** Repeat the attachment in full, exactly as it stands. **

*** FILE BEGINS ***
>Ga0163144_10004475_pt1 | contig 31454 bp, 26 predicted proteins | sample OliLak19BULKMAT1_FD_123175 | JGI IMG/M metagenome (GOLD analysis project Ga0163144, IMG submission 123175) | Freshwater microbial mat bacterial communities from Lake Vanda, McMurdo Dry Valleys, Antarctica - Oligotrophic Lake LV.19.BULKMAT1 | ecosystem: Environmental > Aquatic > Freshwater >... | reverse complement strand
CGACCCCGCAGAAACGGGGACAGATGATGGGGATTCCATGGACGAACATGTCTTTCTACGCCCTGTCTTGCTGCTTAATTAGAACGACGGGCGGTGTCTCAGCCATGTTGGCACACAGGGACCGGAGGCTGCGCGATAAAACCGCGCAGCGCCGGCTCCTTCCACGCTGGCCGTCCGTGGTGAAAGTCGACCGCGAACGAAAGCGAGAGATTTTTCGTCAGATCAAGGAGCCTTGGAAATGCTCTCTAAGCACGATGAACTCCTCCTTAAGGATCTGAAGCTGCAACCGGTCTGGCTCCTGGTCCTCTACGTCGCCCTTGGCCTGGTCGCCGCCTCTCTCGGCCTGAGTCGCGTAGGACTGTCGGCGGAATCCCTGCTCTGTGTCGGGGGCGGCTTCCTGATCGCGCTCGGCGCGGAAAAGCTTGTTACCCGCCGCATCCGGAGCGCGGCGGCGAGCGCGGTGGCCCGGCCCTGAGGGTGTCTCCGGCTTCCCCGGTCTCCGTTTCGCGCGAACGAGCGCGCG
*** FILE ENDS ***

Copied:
>Ga0163144_10004475_pt1 | contig 31454 bp, 26 predicted proteins | sample OliLak19BULKMAT1_FD_123175 | JGI IMG/M metagenome (GOLD analysis project Ga0163144, IMG submission 123175) | Freshwater microbial mat bacterial communities from Lake Vanda, McMurdo Dry Valleys, Antarctica - Oligotrophic Lake LV.19.BULKMAT1 | ecosystem: Environmental > Aquatic > Freshwater >... | reverse complement strand
CGACCCCGCAGAAACGGGGACAGATGATGGGGATTCCATGGACGAACATGTCTTTCTACGCCCTGTCTTGCTGCTTAATTAGAACGACGGGCGGTGTCTCAGCCATGTTGGCACACAGGGACCGGAGGCTGCGCGATAAAACCGCGCAGCGCCGGCTCCTTCCACGCTGGCCGTCCGTGGTGAAAGTCGACCGCGAACGAAAGCGAGAGATTTTTCGTCAGATCAAGGAGCCTTGGAAATGCTCTCTAAGCACGATGAACTCCTCCTTAAGGATCTGAAGCTGCAACCGGTCTGGCTCCTGGTCCTCTACGTCGCCCTTGGCCTGGTCGCCGCCTCTCTCGGCCTGAGTCGCGTAGGACTGTCGGCGGAATCCCTGCTCTGTGTCGGGGGCGGCTTCCTGATCGCGCTCGGCGCGGAAAAGCTTGTTACCCGCCGCATCCGGAGCGCGGCGGCGAGCGCGGTGGCCCGGCCCTGAGGGTGTCTCCGGCTTCCCCGGTCTCCGTTTCGCGCGAACGAGCGCGCG